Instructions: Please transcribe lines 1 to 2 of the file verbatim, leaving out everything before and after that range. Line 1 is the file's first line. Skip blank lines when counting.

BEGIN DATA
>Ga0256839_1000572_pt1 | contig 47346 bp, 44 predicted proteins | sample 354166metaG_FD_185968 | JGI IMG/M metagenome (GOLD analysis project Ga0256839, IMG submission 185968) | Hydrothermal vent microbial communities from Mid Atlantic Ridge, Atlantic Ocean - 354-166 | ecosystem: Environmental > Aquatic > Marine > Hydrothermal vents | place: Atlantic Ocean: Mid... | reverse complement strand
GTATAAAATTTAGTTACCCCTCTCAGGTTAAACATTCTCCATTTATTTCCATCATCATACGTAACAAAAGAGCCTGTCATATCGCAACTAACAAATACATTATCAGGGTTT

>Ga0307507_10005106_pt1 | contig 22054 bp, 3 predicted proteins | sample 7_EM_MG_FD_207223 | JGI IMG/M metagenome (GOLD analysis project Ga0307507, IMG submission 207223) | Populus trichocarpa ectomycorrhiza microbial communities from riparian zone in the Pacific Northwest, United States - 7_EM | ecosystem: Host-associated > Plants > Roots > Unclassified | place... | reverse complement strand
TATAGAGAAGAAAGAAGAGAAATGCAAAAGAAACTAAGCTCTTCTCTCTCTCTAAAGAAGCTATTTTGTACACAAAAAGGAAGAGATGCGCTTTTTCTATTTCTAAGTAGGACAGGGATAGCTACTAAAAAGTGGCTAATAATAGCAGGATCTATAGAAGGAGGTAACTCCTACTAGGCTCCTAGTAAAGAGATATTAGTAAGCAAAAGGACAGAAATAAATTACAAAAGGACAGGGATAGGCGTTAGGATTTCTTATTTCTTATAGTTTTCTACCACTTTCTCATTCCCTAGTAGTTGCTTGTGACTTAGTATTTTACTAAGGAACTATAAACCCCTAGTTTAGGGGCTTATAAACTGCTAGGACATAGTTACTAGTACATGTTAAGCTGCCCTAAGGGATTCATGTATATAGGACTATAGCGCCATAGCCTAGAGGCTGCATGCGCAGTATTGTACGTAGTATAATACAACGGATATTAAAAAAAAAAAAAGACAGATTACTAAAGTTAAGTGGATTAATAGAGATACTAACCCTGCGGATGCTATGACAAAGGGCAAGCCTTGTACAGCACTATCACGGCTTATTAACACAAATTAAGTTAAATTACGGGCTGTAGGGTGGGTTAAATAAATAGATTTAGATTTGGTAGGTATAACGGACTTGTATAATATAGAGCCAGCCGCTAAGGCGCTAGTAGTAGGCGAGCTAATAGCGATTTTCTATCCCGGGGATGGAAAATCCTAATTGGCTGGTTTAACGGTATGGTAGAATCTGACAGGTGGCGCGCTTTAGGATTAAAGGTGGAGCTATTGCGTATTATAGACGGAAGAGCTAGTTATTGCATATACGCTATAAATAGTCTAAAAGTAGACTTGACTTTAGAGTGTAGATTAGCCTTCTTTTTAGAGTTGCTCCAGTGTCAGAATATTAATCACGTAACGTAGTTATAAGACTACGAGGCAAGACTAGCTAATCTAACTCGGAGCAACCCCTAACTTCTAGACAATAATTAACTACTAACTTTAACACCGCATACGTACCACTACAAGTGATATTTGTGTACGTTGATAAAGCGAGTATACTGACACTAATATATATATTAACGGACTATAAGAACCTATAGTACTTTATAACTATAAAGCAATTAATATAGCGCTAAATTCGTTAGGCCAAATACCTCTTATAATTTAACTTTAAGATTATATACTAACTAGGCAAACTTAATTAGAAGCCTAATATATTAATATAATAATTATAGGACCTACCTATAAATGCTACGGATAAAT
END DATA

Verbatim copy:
>Ga0256839_1000572_pt1 | contig 47346 bp, 44 predicted proteins | sample 354166metaG_FD_185968 | JGI IMG/M metagenome (GOLD analysis project Ga0256839, IMG submission 185968) | Hydrothermal vent microbial communities from Mid Atlantic Ridge, Atlantic Ocean - 354-166 | ecosystem: Environmental > Aquatic > Marine > Hydrothermal vents | place: Atlantic Ocean: Mid... | reverse complement strand
GTATAAAATTTAGTTACCCCTCTCAGGTTAAACATTCTCCATTTATTTCCATCATCATACGTAACAAAAGAGCCTGTCATATCGCAACTAACAAATACATTATCAGGGTTT